Just How Big an Insult Was the UN's Jerusalem Vote?

The vote was 128-9 in favor of a resolution that demands decision be rescinded
By Kate Seamons,  Newser Staff
Posted Dec 21, 2017 11:40 AM CST
Updated Dec 21, 2017 1:35 PM CST
UN Votes Resoundingly Against Trump's Jerusalem Decision
US Ambassador to the United Nations Nikki Haley speaks at the U.N. General Assembly, Thursday, Dec. 21, 2017, at United Nations headquarters. President Donald Trump's threat to cut off U.S. funding to countries that oppose his decision to recognize Jerusalem as Israel's capital has raised the stakes...   (AP Photo/Mark Lennihan)

"The US will be taking names," Nikki Haley warned Wednesday ahead of the UN General Assembly's Thursday vote on whether to reject President Trump's decision to recognize Jerusalem as the capital of Israel. It has a lot of names to take: The vote was 128-9 in favor of the nonbinding resolution that demands the US walk back its Dec. 6 declaration. The vote "amount[s] to a collective act of defiance toward Washington," the New York Times reports. The AP reports Turkish President Recep Tayyip Erdogan reacted by tweeting, "We expect the Trump administration to rescind without further delay its unfortunate decision, whose illegality has been clearly established."

  • How the vote went: There were 35 abstentions and 21 no-shows; one of the abstentions was Canada, which the Guardian reports had been thought to be a vote on the US side. Voting along with the US and Israel were Togo, Micronesia, Guatemala, Nauru, Palau, Marshall Islands, and Honduras, reports the Times of Israel. The Jerusalem Post sees the final tally as demonstrating Israel "has made inroads in Latin America"; it points out both Argentina and Mexico abstained.

  • The resolution itself: Like the resolution voted on earlier by the UN security council, the general assembly's resolution, drafted by Turkey and Yemen, did not mention the US by name but called out "deep regret at recent decisions concerning the status of Jerusalem," reports the BBC. It also affirmed that "any decisions and actions which purport to have altered the character, status or demographic composition of the Holy City of Jerusalem have no legal effect, are null and void and must be rescinded."
  • The US stance: Ahead of the vote, Haley reiterated funding-related threats. The Guardian has her key lines: "I must also say today: When we make generous contributions to the UN, we also have expectation that we will be respected. What's more, we are being asked to pay for the dubious privileges of being disrespected. If our investment fails, we have an obligation to spend our investment in other ways. ... The United States will remember this day." CNN notes that Haley stated the US would move its embassy to Jerusalem regardless of the vote's outcome.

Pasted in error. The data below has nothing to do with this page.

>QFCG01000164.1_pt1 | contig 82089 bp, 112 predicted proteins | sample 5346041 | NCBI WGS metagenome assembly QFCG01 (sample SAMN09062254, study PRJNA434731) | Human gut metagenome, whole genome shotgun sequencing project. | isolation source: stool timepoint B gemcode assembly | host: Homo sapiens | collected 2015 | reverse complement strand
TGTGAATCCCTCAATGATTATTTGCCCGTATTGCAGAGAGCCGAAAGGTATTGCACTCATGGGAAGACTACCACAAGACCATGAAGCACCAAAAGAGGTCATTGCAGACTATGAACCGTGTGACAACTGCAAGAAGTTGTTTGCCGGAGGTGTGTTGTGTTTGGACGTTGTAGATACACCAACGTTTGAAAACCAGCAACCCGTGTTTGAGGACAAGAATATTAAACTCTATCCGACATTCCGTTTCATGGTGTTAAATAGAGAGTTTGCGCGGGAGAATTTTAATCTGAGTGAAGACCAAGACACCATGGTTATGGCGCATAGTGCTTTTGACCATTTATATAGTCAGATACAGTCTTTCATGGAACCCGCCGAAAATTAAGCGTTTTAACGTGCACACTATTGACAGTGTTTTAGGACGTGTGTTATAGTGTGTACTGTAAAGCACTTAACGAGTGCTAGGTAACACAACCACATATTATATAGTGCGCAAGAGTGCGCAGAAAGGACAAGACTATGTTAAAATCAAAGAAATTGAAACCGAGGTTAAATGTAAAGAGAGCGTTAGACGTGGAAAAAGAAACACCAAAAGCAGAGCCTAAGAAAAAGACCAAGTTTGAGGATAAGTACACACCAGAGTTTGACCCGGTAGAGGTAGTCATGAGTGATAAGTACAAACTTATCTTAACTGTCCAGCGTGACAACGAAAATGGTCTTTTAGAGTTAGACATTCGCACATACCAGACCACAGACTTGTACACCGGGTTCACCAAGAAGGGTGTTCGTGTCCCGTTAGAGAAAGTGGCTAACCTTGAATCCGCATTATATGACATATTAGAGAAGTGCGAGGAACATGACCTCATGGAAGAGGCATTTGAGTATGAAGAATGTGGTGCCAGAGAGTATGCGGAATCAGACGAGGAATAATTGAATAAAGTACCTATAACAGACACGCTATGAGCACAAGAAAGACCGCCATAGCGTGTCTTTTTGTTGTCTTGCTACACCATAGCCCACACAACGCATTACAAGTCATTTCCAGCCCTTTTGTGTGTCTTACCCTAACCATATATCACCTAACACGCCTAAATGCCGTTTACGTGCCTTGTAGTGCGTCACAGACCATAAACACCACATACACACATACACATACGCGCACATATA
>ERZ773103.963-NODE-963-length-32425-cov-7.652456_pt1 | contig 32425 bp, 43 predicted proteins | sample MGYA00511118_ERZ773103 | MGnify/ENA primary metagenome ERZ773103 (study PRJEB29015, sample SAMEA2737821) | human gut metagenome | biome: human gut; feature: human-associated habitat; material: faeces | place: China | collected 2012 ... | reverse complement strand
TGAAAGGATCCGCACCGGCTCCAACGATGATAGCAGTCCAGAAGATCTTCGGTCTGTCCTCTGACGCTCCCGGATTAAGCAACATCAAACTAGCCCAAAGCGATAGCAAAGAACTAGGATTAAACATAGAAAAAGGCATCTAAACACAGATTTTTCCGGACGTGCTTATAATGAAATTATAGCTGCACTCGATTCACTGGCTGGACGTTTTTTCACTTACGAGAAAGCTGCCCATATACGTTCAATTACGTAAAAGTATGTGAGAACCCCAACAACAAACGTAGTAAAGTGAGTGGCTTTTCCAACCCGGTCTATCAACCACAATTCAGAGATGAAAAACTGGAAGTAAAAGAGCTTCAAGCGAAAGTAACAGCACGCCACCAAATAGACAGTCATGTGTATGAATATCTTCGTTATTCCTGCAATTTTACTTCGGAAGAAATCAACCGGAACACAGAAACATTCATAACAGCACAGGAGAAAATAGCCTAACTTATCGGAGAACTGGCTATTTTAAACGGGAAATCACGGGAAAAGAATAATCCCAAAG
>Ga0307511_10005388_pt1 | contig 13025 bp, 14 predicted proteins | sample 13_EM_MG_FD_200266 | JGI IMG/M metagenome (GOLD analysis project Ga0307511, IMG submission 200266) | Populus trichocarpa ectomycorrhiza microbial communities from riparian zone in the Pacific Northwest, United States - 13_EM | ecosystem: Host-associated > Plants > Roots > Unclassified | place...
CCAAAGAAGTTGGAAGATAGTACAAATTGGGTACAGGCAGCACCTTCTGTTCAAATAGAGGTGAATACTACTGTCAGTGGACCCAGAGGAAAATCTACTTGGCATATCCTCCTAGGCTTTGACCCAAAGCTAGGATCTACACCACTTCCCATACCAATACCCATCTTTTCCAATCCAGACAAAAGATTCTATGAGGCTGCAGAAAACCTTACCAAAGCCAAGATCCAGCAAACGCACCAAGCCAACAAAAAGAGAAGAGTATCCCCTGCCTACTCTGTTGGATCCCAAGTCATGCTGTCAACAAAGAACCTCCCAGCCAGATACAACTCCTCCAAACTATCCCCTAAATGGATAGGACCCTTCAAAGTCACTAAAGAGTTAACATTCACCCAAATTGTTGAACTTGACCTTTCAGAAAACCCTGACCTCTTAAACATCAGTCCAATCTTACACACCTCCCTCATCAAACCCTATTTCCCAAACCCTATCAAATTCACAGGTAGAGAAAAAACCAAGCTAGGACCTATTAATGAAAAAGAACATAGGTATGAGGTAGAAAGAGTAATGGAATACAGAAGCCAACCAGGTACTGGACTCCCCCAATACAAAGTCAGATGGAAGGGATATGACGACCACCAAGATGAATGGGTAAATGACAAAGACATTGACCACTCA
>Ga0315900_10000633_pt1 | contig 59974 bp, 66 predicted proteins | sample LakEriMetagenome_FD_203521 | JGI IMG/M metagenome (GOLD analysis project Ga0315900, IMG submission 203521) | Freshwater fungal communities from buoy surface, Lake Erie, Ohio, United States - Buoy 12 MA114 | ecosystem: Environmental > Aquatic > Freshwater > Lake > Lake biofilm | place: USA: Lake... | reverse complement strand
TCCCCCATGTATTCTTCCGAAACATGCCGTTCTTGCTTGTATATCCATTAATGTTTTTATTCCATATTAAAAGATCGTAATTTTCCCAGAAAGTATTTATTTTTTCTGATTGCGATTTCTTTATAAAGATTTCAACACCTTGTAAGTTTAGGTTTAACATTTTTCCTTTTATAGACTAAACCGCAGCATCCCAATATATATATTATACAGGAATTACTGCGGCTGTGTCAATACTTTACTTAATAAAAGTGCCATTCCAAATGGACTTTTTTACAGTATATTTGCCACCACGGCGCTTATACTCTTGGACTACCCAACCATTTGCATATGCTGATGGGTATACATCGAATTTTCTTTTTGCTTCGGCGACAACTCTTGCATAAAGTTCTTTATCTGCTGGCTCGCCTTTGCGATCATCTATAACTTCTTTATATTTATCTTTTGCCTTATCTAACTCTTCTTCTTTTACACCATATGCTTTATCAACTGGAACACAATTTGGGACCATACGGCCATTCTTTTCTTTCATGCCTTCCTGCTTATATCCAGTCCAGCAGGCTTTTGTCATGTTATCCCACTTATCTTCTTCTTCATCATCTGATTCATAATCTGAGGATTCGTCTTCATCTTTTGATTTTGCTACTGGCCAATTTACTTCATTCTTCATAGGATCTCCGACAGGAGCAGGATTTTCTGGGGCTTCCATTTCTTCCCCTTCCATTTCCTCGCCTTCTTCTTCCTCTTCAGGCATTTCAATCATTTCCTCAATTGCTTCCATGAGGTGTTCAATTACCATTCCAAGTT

• Significant/not significant: At Slate, Joshua Keating writes that the US funds about 20% of the UN budget, making Haley's threat a "hefty" one. But also an "absurdly disproportionate" one, he writes. "This is a nonbinding resolution against a purely symbolic US action." He points out that the general assembly in its most recent vote condemning the US embargo on Cuba voted 191–2 "with little discernible effect."

  • Meaning here, too: At Bloomberg, Eli Lake warns against "dismissing Haley's threat." Do so, and you'll miss "the significance of Trump's course correction at the United Nations. Trump's predecessor used the UN to validate American foreign policy." Haley has instead made clear that the UN is far more reliant on the US than vice versa, and it hasn't led to "America's isolation at the UN."
  • Israel's stance: "It's shameful that this meeting is even taking place," said ambassador Danny Danon in his address, per the Times.
  • The Palestinian stance: Ahead of the vote, Palestinian Foreign Minister Riyad al-Maliki had this to say, per the BBC: "History records names, it remembers names—the names of those who stand by what is right and the names of those who speak falsehood. Today we are seekers of rights and peace."
(More President Trump stories.)

Get the news faster.
Tap to install our app.
Install the Newser News app
in two easy steps:
1. Tap in your navigation bar.
2. Tap to Add to Home Screen.